Everyone has their suspicions about extended warranties right up until they need them. It does seem designed to induce some paranoia — does the company expect their item to fail within 90 days or a year? But there are instances where investing in that extra protection does pay off.
Take Apple's HomePod, the consumer electronics product of the year, according to Apple and its most ardent fans. It's a richly designed yet minimalist speaker that serves as an answer to Amazon's Alexa and Google Home. The big sell is that it "tunes itself" to cancel out unwanted noise in any room it occupies. (It also interacts with and responds to Siri.) Right now it costs $349, as you might expect for innovative new Apple hardware.
The website HotHardware.com dug into the repair costs of the HomePod, and what it found was almost absurd. If your speaker breaks or malfunctions within a year of purchase, the Apple warranty will kick in, but outside of a year, you're on the hook for more than $300 of repair work. Breaking it down, the repair itself is $279, with a $19.95 shipping fee, plus whatever tax you'll owe within your state. AppleCare offers two years of protection for up to two separate accidents or meltdowns, all for just $39 plus tax.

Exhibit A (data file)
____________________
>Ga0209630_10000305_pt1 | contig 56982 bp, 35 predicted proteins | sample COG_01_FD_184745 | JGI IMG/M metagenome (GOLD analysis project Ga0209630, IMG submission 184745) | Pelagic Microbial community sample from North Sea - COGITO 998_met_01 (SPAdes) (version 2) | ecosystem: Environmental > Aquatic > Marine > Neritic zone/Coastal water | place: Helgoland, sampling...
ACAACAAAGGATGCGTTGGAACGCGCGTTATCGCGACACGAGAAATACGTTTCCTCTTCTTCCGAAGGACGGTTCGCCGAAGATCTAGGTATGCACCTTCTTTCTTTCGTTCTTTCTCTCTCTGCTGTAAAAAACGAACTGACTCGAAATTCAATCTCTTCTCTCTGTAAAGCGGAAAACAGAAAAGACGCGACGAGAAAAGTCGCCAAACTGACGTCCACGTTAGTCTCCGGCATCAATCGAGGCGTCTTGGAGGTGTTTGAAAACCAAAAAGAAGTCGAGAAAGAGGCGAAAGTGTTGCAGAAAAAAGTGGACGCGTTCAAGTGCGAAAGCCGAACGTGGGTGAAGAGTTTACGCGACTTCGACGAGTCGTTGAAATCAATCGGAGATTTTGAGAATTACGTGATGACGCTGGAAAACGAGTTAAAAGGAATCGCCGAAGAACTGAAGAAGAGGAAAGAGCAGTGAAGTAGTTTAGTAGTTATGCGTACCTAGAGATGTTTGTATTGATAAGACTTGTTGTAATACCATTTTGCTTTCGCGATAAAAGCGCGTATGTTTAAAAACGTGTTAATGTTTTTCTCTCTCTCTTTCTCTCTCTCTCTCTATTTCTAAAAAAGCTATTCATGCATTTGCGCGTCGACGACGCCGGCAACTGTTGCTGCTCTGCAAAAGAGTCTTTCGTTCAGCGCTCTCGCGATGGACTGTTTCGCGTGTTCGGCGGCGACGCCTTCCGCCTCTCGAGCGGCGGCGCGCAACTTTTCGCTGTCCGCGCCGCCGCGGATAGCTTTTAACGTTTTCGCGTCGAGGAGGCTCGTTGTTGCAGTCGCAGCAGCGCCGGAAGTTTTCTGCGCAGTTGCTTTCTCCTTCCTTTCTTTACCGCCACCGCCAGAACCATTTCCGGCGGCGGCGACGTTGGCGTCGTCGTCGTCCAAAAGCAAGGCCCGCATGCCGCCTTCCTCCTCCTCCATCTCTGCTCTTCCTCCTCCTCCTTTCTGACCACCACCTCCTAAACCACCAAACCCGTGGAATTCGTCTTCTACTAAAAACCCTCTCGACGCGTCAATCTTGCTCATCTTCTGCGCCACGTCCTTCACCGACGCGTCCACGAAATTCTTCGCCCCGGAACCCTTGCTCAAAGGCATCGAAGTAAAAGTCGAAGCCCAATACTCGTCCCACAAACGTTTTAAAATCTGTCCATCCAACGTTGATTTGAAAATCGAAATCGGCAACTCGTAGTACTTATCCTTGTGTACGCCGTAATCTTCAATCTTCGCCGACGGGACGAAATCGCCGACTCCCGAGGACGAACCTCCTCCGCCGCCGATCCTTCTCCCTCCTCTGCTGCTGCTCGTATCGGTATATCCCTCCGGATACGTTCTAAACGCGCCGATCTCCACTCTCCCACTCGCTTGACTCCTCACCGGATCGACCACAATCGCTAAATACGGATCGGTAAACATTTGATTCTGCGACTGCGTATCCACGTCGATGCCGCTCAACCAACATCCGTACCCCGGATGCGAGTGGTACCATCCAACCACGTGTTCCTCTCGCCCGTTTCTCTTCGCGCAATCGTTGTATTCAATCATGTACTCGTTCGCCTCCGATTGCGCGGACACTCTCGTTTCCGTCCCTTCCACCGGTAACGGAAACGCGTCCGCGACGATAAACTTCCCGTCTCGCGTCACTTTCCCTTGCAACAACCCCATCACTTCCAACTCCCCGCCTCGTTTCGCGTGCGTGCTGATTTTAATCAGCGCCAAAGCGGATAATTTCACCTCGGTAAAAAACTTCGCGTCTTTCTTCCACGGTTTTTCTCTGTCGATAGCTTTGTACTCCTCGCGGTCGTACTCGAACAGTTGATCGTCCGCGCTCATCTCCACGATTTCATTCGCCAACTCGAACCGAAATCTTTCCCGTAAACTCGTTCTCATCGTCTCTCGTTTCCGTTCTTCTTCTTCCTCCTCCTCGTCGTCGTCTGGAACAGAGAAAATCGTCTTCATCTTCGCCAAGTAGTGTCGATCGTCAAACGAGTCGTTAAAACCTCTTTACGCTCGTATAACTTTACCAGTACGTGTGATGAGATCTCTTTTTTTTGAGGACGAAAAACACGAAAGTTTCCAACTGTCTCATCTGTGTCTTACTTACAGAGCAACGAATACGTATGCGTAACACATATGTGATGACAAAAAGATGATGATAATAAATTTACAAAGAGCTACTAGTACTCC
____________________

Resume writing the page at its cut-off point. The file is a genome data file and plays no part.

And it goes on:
Part of what may feel frustrating is that Apple is the sole arbiter of its product. One complaint in early reviews is how firmly the HomePod locks consumers into an Apple-only tech ecosystem, and these repair guidelines follow the same formula. Apple has also come under fire for its iPhone throttling scandal, though that was not, as critics believe, about planned obsolescence.
So, it might feel suspicious on the surface, but if you have a boisterous dog or a cat that likes to knock glasses of water off tables, a bull-in-a-china-shop best friend, or simply a healthy certainty in Murphy's Law, still consider the extended warranty. If it's worth it to you, at least you go in with eyes open.